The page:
Can we really expect that educating men will change these ingrained misogynistic behaviour and attitudes towards women – perhaps.

    But the tragic realit for women is that as long as power and control remains in the hands of patriarchal rule – then women will continue to be oppressed – to be subjected to murder, rape, abuse, harassment and discrimination.
    This is a powerful film which highlights the personal tragedy inflicted on Jyoti Singh Pandey and her family – and the horror of patriarchy misogyny embedded within all cultures, including our own.

    smash patriarcy

  • 09Apr

     

    Well what a night of television.
    It started with the news (ABC SA). Their 3 leading news items were as follows:

     

    1. The finding of the Coroner’s report into the death of Chloe Valentine – a four year old girl whose mother and her partner were found guilty of criminal neglect and manslaughter. The report was scathing of SA’s child protection system and has called for a massive overhaul.

     
    2. The drowning of 3 Sudanese children (another child is in a serious condition) in Melbourne in a car driven by the mother which ended up in a lake. The mother is now helping the police with their inquiries.

     
    3. 250 Australian men convicted of child sex offenses traveled to the Philippines last year.

    “It comes as Filipino police continue to build a case against an Australian man, Peter Gerard Scully, who is accused of some of the worst child sex offenses in the nation’s history.”

    He is also being charged with the death of at least one child. It is understood that he was producing child pornography for sale.

     
    Then I watched Redfern Now. It was about 2 Indigenous women raped by a white middle class man. They chose different paths – one not wanting to report it to the police, fearing the shame and humiliation; the other reporting him and taking him to Court and grilled because of being a single mother, Centrelink fraud and working for cash. In a positive turn of events the man is found guilty – not a common occurrence in rape cases.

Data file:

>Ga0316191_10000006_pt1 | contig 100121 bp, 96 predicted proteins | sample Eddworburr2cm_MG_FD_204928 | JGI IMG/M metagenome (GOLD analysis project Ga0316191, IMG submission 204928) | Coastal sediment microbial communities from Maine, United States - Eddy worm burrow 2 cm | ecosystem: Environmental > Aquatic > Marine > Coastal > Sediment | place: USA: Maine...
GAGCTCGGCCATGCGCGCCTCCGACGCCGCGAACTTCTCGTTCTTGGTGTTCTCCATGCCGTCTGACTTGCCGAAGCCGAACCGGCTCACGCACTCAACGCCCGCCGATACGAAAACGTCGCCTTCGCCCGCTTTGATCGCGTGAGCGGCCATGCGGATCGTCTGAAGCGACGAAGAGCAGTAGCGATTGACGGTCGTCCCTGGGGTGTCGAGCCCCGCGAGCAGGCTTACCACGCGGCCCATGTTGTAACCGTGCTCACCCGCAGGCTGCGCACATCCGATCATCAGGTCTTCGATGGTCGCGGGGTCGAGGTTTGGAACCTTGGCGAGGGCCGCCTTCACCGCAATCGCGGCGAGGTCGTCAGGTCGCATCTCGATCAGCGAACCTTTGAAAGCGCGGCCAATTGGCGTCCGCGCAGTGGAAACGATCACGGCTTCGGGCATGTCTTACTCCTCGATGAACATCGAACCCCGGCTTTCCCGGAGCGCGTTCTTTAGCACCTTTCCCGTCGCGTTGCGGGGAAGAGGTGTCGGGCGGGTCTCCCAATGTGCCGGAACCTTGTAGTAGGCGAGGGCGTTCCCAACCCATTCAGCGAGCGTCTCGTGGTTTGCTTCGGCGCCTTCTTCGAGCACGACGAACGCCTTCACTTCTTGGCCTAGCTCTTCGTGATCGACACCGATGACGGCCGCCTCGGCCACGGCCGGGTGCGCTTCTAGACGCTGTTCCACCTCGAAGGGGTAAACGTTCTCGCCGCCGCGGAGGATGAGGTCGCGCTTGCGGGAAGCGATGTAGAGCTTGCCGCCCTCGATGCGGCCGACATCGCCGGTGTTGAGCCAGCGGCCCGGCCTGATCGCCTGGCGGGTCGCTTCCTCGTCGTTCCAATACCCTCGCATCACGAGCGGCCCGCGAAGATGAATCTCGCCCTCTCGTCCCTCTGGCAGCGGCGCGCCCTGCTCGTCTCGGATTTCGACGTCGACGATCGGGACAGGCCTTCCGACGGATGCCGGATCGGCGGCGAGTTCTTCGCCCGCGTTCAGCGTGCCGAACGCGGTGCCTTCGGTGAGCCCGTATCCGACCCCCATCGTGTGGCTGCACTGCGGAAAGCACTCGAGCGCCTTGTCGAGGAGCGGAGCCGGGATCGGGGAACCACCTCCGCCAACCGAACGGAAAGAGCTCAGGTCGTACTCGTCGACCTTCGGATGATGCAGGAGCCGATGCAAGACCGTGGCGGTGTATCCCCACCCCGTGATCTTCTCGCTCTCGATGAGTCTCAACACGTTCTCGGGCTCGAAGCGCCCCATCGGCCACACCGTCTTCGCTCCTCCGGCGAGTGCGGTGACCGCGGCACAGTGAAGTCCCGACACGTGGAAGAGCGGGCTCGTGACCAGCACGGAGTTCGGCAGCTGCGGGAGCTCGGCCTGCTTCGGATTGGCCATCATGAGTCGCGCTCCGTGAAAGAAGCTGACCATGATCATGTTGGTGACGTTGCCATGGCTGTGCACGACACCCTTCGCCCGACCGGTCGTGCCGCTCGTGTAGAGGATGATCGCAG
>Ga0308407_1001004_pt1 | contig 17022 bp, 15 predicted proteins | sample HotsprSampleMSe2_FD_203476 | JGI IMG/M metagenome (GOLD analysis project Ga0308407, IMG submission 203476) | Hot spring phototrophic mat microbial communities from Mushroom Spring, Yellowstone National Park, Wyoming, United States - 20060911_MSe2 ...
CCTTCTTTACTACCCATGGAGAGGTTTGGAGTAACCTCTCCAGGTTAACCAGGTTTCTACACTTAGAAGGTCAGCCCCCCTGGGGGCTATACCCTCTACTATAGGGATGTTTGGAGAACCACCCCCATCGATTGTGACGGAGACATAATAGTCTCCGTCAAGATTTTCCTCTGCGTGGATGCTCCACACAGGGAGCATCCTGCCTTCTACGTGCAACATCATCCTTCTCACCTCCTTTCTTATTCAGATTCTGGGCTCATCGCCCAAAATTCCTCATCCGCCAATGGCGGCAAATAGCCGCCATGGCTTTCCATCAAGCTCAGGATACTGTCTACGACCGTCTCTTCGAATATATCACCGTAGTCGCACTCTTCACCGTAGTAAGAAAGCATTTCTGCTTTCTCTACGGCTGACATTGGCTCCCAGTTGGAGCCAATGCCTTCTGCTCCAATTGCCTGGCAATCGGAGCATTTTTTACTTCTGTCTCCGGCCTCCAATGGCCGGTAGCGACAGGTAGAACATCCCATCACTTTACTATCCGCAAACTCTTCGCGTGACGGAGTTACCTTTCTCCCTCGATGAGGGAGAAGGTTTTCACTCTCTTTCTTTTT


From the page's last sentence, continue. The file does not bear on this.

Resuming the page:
redfernnow

    Deborah Mailman as Lorraine, Anthony Hayes as Daryl and Rarriwuy Hick as Robyn in Redfern Now: The Telemovie.

    Why do all of these make me angry; make me want to cry with rage and sorrow?

    We know the Child Protection system sucks. It lacks resources, funding and properly trained and experienced staff. It largely targets women – whether they are victims of male violence; living in poverty with poor resources to raise their children. And we also know that the child protection system takes a punitive approach to women, regardless of their circumstances – because well women are always to blame.
    At the same time that the SA government says it will respond to this report, funding is being cut from so many services that could help mothers, particularly single mothers.
    And yet one of the key recommendations of the Coroner’s report:

    “The State Government begin negotiations with the Commonwealth to make a child protection income management regime permanent.”

    A measure that will leave women with fewer resources, tells them they are inferior and incapable of looking after themselves, aimed at working class mothers – and assumes that child abuse is a class issue – that it is only the poor who neglect and abuse their children.
    And it is important to say – there is a difference between neglect (which often is a result of poverty) and child abuse – so often about male violence against women and children – in all classes.